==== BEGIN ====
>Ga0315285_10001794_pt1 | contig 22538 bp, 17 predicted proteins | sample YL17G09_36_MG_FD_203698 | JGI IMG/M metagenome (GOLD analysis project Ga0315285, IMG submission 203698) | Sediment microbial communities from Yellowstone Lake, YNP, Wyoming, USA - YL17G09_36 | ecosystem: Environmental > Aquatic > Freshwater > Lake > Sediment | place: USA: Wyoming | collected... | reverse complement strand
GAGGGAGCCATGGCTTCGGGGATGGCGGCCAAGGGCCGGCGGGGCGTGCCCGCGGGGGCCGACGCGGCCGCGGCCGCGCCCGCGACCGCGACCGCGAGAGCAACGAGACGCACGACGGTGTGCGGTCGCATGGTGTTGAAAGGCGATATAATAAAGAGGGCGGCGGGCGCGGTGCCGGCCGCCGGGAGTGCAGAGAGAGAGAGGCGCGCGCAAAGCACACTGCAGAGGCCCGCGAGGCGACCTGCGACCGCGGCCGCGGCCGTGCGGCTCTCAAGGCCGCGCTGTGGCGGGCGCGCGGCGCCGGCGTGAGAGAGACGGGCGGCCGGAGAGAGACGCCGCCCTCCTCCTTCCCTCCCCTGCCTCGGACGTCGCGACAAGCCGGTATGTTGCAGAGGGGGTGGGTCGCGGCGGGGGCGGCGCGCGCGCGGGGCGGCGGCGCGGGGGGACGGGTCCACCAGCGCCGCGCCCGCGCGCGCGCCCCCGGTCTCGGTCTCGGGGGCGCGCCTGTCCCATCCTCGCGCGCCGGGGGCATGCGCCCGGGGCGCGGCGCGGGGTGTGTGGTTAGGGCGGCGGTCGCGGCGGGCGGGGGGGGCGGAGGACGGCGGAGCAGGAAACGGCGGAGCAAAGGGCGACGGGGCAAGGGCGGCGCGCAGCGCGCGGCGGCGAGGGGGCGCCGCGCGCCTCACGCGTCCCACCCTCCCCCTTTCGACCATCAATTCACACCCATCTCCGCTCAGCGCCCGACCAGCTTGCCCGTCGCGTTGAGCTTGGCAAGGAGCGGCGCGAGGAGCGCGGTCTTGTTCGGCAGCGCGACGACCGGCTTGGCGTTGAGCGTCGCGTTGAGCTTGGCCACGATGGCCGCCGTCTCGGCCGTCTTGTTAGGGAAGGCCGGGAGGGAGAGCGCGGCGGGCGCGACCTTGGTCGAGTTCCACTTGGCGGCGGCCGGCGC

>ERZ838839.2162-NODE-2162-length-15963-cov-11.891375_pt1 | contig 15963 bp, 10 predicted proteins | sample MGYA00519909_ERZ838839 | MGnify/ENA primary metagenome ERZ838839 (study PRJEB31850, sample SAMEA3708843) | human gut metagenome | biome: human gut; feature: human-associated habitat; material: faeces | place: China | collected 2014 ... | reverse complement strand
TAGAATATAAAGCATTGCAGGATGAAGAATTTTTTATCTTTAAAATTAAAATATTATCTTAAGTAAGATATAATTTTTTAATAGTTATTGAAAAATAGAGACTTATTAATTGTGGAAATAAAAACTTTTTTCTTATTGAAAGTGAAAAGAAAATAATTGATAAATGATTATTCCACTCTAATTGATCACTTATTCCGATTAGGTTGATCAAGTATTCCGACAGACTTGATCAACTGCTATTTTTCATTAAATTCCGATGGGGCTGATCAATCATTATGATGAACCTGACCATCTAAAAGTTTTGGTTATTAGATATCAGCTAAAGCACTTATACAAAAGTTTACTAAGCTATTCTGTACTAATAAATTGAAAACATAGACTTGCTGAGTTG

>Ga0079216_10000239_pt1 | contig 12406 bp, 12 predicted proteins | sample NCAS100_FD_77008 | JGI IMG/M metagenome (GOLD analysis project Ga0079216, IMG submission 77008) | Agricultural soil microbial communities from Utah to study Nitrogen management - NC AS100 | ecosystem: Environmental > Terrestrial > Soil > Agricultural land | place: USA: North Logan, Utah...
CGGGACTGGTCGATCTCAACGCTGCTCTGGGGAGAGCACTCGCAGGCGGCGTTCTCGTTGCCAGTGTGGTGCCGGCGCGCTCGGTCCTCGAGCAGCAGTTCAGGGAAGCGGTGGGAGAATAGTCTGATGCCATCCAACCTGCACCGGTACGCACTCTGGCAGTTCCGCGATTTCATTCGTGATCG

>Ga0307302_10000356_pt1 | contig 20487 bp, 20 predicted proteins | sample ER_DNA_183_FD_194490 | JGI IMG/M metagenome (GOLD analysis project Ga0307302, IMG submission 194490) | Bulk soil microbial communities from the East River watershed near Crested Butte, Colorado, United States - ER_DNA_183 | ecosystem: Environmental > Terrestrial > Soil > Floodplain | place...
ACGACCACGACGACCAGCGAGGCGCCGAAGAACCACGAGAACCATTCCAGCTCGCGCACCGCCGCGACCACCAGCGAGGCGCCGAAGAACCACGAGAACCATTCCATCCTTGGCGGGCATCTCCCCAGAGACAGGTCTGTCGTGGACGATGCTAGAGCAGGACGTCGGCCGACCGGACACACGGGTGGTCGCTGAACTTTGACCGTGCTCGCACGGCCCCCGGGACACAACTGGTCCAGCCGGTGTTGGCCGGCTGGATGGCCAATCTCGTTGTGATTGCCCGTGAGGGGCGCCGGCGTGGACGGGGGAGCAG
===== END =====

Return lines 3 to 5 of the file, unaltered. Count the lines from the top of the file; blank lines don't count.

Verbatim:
>ERZ838839.2162-NODE-2162-length-15963-cov-11.891375_pt1 | contig 15963 bp, 10 predicted proteins | sample MGYA00519909_ERZ838839 | MGnify/ENA primary metagenome ERZ838839 (study PRJEB31850, sample SAMEA3708843) | human gut metagenome | biome: human gut; feature: human-associated habitat; material: faeces | place: China | collected 2014 ... | reverse complement strand
TAGAATATAAAGCATTGCAGGATGAAGAATTTTTTATCTTTAAAATTAAAATATTATCTTAAGTAAGATATAATTTTTTAATAGTTATTGAAAAATAGAGACTTATTAATTGTGGAAATAAAAACTTTTTTCTTATTGAAAGTGAAAAGAAAATAATTGATAAATGATTATTCCACTCTAATTGATCACTTATTCCGATTAGGTTGATCAAGTATTCCGACAGACTTGATCAACTGCTATTTTTCATTAAATTCCGATGGGGCTGATCAATCATTATGATGAACCTGACCATCTAAAAGTTTTGGTTATTAGATATCAGCTAAAGCACTTATACAAAAGTTTACTAAGCTATTCTGTACTAATAAATTGAAAACATAGACTTGCTGAGTTG

>Ga0079216_10000239_pt1 | contig 12406 bp, 12 predicted proteins | sample NCAS100_FD_77008 | JGI IMG/M metagenome (GOLD analysis project Ga0079216, IMG submission 77008) | Agricultural soil microbial communities from Utah to study Nitrogen management - NC AS100 | ecosystem: Environmental > Terrestrial > Soil > Agricultural land | place: USA: North Logan, Utah...